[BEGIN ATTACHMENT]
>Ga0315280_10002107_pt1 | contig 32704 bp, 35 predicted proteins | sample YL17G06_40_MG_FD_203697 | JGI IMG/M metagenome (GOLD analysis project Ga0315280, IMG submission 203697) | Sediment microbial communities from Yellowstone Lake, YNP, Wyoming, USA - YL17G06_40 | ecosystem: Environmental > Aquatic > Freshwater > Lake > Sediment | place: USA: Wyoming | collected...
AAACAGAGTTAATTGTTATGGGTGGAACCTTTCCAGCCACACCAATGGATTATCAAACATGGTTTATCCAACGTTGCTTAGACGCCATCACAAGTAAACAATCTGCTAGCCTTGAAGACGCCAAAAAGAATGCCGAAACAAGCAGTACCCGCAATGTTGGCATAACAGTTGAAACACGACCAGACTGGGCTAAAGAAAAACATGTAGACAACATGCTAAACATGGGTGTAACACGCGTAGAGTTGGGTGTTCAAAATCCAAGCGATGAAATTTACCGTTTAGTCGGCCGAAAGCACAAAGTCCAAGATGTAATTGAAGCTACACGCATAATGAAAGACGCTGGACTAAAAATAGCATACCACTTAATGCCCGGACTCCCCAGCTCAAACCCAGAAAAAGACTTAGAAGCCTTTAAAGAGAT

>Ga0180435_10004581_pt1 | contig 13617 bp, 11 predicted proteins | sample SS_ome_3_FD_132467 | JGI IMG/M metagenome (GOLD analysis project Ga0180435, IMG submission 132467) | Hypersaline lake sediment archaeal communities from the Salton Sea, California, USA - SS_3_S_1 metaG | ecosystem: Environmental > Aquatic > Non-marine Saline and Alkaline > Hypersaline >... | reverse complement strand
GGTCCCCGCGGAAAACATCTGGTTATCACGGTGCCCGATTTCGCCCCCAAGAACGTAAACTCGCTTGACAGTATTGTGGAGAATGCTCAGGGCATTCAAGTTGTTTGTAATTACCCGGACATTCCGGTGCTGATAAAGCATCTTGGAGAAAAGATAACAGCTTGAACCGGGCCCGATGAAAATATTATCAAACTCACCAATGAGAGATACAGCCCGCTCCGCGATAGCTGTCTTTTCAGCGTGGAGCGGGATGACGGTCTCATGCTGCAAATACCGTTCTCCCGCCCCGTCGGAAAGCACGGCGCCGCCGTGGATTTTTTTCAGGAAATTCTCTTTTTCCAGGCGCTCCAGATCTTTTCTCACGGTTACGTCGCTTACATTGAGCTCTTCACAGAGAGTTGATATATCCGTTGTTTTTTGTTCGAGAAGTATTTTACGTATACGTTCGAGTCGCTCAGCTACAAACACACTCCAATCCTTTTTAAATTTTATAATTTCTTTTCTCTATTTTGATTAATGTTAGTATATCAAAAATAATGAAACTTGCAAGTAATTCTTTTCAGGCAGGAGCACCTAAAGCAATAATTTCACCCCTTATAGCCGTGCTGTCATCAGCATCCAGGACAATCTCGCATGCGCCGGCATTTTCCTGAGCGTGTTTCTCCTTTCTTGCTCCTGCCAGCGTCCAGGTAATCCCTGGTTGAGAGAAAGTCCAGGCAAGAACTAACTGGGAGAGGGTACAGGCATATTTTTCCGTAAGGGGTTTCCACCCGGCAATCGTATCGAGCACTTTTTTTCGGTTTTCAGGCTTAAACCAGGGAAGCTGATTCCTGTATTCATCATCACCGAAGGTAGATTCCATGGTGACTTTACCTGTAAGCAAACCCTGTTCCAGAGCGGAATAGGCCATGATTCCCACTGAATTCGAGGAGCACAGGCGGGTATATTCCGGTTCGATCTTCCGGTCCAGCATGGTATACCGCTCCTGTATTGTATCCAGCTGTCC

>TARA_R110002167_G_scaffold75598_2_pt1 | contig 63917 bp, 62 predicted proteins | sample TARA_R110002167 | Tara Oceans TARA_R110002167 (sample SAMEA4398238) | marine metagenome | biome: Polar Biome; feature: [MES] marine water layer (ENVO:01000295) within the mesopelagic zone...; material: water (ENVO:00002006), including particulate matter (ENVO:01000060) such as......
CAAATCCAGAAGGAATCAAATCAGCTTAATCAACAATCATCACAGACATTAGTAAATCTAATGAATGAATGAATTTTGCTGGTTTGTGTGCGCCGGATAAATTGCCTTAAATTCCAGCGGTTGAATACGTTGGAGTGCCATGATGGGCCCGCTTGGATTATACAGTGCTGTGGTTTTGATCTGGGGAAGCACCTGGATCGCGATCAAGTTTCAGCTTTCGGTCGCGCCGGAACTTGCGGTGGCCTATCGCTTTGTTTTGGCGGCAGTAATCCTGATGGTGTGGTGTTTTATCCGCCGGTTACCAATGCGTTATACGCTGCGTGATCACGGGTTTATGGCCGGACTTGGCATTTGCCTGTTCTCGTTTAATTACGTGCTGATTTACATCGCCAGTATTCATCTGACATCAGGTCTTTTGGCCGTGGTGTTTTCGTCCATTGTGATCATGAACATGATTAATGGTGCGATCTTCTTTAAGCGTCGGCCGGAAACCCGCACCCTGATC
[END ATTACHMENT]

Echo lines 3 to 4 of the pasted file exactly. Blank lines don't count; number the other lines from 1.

>Ga0180435_10004581_pt1 | contig 13617 bp, 11 predicted proteins | sample SS_ome_3_FD_132467 | JGI IMG/M metagenome (GOLD analysis project Ga0180435, IMG submission 132467) | Hypersaline lake sediment archaeal communities from the Salton Sea, California, USA - SS_3_S_1 metaG | ecosystem: Environmental > Aquatic > Non-marine Saline and Alkaline > Hypersaline >... | reverse complement strand
GGTCCCCGCGGAAAACATCTGGTTATCACGGTGCCCGATTTCGCCCCCAAGAACGTAAACTCGCTTGACAGTATTGTGGAGAATGCTCAGGGCATTCAAGTTGTTTGTAATTACCCGGACATTCCGGTGCTGATAAAGCATCTTGGAGAAAAGATAACAGCTTGAACCGGGCCCGATGAAAATATTATCAAACTCACCAATGAGAGATACAGCCCGCTCCGCGATAGCTGTCTTTTCAGCGTGGAGCGGGATGACGGTCTCATGCTGCAAATACCGTTCTCCCGCCCCGTCGGAAAGCACGGCGCCGCCGTGGATTTTTTTCAGGAAATTCTCTTTTTCCAGGCGCTCCAGATCTTTTCTCACGGTTACGTCGCTTACATTGAGCTCTTCACAGAGAGTTGATATATCCGTTGTTTTTTGTTCGAGAAGTATTTTACGTATACGTTCGAGTCGCTCAGCTACAAACACACTCCAATCCTTTTTAAATTTTATAATTTCTTTTCTCTATTTTGATTAATGTTAGTATATCAAAAATAATGAAACTTGCAAGTAATTCTTTTCAGGCAGGAGCACCTAAAGCAATAATTTCACCCCTTATAGCCGTGCTGTCATCAGCATCCAGGACAATCTCGCATGCGCCGGCATTTTCCTGAGCGTGTTTCTCCTTTCTTGCTCCTGCCAGCGTCCAGGTAATCCCTGGTTGAGAGAAAGTCCAGGCAAGAACTAACTGGGAGAGGGTACAGGCATATTTTTCCGTAAGGGGTTTCCACCCGGCAATCGTATCGAGCACTTTTTTTCGGTTTTCAGGCTTAAACCAGGGAAGCTGATTCCTGTATTCATCATCACCGAAGGTAGATTCCATGGTGACTTTACCTGTAAGCAAACCCTGTTCCAGAGCGGAATAGGCCATGATTCCCACTGAATTCGAGGAGCACAGGCGGGTATATTCCGGTTCGATCTTCCGGTCCAGCATGGTATACCGCTCCTGTATTGTATCCAGCTGTCC